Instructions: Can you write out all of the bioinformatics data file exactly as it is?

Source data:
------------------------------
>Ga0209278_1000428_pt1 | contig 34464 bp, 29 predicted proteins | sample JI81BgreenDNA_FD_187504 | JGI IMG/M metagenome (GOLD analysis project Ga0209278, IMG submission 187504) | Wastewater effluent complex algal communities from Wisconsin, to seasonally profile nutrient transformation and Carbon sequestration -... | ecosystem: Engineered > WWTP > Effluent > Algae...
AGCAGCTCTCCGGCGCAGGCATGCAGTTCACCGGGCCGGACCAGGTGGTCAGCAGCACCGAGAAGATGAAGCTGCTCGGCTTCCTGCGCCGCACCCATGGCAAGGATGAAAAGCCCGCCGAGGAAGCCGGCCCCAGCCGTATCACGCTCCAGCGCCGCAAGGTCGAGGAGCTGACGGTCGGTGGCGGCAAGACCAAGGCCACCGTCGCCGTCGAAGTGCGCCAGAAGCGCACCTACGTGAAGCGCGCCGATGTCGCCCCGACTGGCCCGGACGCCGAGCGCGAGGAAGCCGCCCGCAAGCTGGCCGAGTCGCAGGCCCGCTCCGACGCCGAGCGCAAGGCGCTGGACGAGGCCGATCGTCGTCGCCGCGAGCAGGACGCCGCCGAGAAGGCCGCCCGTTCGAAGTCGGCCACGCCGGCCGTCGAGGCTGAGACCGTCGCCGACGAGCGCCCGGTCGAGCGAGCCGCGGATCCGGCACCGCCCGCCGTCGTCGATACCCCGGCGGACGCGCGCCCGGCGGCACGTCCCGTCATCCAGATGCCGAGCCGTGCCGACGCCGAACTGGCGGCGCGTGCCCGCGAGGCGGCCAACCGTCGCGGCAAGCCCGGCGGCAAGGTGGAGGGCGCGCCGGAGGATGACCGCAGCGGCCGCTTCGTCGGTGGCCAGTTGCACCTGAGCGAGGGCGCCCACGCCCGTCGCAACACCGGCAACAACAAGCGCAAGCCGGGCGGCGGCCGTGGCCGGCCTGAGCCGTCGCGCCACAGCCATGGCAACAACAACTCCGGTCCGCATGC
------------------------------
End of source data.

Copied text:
>Ga0209278_1000428_pt1 | contig 34464 bp, 29 predicted proteins | sample JI81BgreenDNA_FD_187504 | JGI IMG/M metagenome (GOLD analysis project Ga0209278, IMG submission 187504) | Wastewater effluent complex algal communities from Wisconsin, to seasonally profile nutrient transformation and Carbon sequestration -... | ecosystem: Engineered > WWTP > Effluent > Algae...
AGCAGCTCTCCGGCGCAGGCATGCAGTTCACCGGGCCGGACCAGGTGGTCAGCAGCACCGAGAAGATGAAGCTGCTCGGCTTCCTGCGCCGCACCCATGGCAAGGATGAAAAGCCCGCCGAGGAAGCCGGCCCCAGCCGTATCACGCTCCAGCGCCGCAAGGTCGAGGAGCTGACGGTCGGTGGCGGCAAGACCAAGGCCACCGTCGCCGTCGAAGTGCGCCAGAAGCGCACCTACGTGAAGCGCGCCGATGTCGCCCCGACTGGCCCGGACGCCGAGCGCGAGGAAGCCGCCCGCAAGCTGGCCGAGTCGCAGGCCCGCTCCGACGCCGAGCGCAAGGCGCTGGACGAGGCCGATCGTCGTCGCCGCGAGCAGGACGCCGCCGAGAAGGCCGCCCGTTCGAAGTCGGCCACGCCGGCCGTCGAGGCTGAGACCGTCGCCGACGAGCGCCCGGTCGAGCGAGCCGCGGATCCGGCACCGCCCGCCGTCGTCGATACCCCGGCGGACGCGCGCCCGGCGGCACGTCCCGTCATCCAGATGCCGAGCCGTGCCGACGCCGAACTGGCGGCGCGTGCCCGCGAGGCGGCCAACCGTCGCGGCAAGCCCGGCGGCAAGGTGGAGGGCGCGCCGGAGGATGACCGCAGCGGCCGCTTCGTCGGTGGCCAGTTGCACCTGAGCGAGGGCGCCCACGCCCGTCGCAACACCGGCAACAACAAGCGCAAGCCGGGCGGCGGCCGTGGCCGGCCTGAGCCGTCGCGCCACAGCCATGGCAACAACAACTCCGGTCCGCATGC